As of now, there will only be one more survival school pamphlet, How to Communicate, which is in progress now by KayCee Choi (incredible Dallas librarian).
AT: It sounds like Survival School draws on communal expertise. In the art space, most of the work is the result of solitary practices. Why was it important for you all to start a collective now?
MM: We always wanted to work collectively and collaboratively, and I'd say that was a core idea of the project initially—for RISO BAR not only to be a workspace but a network of individuals and groups invested in building alternative models. The collective or core group of people running RISO BAR developed rather organically. Early on, several people took interest in the project and have since shaped it in major ways. Today RISO BAR is facilitated by Sofia Bastídas, Harris Chowdhary, Sophia Haid, Finn Jubak, Mylan Nguyen, May Makki, Taro Waggoner, and Soomi Han.
SH: I really love the structure of RISO BAR because it is a collaborative learning space. There are no hierarchies, it's always influx. We all end up being well-versed in every aspect of the job—curating projects, designing/illustrating, seeking out various artists we want to collaborate with, [and] learning the technical skills of riso. I really love working in the collective because I think it encourages learning, even though we're in this position of being the facilitators.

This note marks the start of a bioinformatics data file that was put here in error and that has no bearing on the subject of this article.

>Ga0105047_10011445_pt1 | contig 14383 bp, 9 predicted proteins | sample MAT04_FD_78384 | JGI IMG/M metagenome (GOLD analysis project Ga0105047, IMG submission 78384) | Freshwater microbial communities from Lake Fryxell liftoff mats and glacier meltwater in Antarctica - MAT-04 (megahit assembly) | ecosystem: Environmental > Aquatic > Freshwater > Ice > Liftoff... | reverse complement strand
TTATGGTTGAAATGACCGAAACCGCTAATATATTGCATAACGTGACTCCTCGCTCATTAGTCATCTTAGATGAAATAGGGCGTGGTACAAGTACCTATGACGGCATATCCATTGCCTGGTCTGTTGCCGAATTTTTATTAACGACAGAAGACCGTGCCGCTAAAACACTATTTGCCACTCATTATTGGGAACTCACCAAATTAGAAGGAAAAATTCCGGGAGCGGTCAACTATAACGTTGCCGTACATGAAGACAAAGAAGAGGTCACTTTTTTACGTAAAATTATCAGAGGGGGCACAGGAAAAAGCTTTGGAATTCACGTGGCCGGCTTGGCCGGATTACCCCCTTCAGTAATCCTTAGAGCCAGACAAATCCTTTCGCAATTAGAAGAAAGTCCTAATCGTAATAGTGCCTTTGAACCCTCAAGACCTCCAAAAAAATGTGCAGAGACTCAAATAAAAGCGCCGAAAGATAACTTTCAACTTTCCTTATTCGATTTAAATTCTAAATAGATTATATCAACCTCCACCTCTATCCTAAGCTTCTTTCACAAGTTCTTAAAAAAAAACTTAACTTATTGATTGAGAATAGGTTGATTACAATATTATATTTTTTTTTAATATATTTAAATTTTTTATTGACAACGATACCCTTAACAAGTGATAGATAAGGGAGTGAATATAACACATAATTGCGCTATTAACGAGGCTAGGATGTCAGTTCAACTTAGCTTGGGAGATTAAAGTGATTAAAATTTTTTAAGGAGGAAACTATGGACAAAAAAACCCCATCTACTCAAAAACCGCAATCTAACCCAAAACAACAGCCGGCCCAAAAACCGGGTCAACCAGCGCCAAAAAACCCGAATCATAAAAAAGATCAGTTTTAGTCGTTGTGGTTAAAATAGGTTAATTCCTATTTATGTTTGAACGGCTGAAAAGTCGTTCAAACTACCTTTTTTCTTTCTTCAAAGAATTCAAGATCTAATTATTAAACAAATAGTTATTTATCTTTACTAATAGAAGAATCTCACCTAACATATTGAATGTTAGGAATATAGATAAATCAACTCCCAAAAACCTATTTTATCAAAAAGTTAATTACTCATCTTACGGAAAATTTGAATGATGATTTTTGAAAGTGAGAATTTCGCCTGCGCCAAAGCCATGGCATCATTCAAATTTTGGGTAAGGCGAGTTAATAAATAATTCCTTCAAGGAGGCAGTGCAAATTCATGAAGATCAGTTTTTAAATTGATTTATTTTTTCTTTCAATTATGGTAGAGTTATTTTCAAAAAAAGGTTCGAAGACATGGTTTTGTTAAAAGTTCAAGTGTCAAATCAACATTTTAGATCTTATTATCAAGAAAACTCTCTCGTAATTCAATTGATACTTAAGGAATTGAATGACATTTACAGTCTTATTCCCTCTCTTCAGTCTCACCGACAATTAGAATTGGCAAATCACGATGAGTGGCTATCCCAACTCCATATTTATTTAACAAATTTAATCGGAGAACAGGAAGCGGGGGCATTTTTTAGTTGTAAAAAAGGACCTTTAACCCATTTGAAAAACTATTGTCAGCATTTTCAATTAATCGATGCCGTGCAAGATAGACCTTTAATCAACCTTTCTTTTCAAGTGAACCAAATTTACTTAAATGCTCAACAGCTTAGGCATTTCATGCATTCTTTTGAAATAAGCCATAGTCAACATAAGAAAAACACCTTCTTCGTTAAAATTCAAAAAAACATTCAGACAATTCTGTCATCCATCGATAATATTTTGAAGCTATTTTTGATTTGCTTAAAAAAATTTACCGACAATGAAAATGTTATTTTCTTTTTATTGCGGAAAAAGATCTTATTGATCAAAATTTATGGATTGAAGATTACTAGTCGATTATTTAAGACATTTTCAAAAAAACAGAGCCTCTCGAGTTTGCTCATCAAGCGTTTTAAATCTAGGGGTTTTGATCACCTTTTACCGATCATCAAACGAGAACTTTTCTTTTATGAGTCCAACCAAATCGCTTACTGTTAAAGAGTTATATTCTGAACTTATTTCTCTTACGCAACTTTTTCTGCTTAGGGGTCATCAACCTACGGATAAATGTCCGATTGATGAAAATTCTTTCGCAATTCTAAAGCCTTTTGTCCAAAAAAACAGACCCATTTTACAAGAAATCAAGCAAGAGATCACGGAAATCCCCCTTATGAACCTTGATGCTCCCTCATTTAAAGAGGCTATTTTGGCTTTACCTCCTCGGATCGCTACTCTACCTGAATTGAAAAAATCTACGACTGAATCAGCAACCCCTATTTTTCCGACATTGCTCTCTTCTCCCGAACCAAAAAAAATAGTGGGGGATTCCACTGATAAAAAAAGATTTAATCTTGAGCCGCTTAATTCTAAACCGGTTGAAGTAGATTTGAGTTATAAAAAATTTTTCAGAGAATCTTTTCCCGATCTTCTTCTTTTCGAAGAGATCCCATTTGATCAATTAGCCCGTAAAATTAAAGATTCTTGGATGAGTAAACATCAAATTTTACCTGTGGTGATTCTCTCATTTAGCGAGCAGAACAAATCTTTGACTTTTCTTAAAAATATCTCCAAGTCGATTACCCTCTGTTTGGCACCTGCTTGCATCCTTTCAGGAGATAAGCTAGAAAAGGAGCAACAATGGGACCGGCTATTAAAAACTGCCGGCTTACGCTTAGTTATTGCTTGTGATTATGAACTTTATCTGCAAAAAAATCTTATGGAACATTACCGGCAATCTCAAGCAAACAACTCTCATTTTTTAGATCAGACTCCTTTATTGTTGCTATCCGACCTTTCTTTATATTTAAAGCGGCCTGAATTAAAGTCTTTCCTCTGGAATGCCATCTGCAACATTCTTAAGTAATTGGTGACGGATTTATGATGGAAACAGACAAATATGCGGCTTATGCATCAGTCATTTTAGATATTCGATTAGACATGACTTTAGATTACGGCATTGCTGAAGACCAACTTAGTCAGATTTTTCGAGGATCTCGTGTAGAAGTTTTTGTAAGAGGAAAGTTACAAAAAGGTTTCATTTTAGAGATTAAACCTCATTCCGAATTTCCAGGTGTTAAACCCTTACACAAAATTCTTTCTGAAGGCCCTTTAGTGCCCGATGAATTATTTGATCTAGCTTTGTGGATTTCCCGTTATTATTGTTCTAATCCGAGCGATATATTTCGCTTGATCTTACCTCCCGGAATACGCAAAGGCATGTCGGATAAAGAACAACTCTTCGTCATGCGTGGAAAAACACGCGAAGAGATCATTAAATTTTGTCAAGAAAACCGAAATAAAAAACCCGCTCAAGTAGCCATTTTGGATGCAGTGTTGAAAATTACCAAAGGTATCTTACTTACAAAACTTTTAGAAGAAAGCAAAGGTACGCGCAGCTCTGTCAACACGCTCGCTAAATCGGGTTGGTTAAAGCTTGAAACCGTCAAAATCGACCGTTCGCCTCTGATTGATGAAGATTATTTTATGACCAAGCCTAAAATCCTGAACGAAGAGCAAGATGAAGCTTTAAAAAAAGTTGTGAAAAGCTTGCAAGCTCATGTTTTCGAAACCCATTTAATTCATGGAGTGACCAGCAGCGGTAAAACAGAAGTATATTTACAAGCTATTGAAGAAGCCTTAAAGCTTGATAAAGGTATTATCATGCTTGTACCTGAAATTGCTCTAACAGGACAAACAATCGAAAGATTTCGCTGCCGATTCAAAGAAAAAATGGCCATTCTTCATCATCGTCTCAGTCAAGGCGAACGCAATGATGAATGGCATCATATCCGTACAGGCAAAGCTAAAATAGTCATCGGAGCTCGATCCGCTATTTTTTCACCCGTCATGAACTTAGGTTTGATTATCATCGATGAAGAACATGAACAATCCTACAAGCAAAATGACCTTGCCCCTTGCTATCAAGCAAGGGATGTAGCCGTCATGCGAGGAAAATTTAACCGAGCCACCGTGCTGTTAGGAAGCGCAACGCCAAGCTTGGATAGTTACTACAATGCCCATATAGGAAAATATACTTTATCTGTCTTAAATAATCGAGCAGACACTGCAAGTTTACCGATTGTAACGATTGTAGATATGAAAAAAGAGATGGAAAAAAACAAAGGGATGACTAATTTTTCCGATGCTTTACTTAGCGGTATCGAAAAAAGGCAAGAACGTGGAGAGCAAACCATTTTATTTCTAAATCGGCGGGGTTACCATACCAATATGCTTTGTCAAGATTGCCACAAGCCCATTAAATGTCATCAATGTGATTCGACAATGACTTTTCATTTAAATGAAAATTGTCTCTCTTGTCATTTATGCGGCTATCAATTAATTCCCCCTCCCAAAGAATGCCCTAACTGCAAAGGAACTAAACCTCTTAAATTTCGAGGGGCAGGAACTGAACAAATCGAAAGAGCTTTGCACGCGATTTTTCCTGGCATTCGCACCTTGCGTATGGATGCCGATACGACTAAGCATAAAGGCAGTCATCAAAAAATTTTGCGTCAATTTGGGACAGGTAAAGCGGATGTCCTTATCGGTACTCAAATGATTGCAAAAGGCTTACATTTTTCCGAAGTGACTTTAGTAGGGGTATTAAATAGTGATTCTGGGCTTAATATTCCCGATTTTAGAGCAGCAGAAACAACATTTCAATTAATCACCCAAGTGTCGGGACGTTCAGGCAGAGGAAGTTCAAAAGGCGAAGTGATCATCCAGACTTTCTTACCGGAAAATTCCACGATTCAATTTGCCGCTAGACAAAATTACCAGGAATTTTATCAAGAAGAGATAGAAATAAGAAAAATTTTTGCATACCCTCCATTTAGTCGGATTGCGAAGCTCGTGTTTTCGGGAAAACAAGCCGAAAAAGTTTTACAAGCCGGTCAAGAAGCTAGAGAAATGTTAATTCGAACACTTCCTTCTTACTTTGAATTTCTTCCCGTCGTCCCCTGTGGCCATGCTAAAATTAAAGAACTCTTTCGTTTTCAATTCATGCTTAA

AT: I'm curious, Soomi, how did you get involved with RISO BAR?
SH: I recently graduated from Southern Methodist University with a Studio Arts degree and a minor in Art History. Right at the end of college, I got really into curating.
I was starting to research memes as a form of art and as a new developing language, and I had curated a show Me2 at the Pollock Gallery. Risographs were previously called "mimeographs" and share its root word with the word "Meme:" the Greek word mimeomai or "I imitate." Mimeographs enabled large quantities of prints to be produced cheaply that could distribute information to a wide audience for an affordable price. In the same way, memes are spread in wide quantities to anyone with access to a screen and internet. That's when I decided to pursue RISO BAR with that project and that's kind of where the overlap happened.
AT: RISO BARcreated signs this summer during Dallas' Black Lives Matter protests. How did you all use the idea of memes and replication for the purpose of social mobilization?
SH: I had been going to protests beforehand, and at some point, I felt like I could be contributing in other ways. Something I realized during the protests was how people are being handed a lot of things and the retail space of our physical bodies. I could contribute to the visual impact of the protest by creating this visual repetition of signs—the same color, the same message. The challenge was how to get people to accept these signs in a high-tension, stressful moment. I approached my friend Mylan Nguyen who's an illustrator. She made these beautiful drawings that I thought would carry the message and [protestors] would accept it.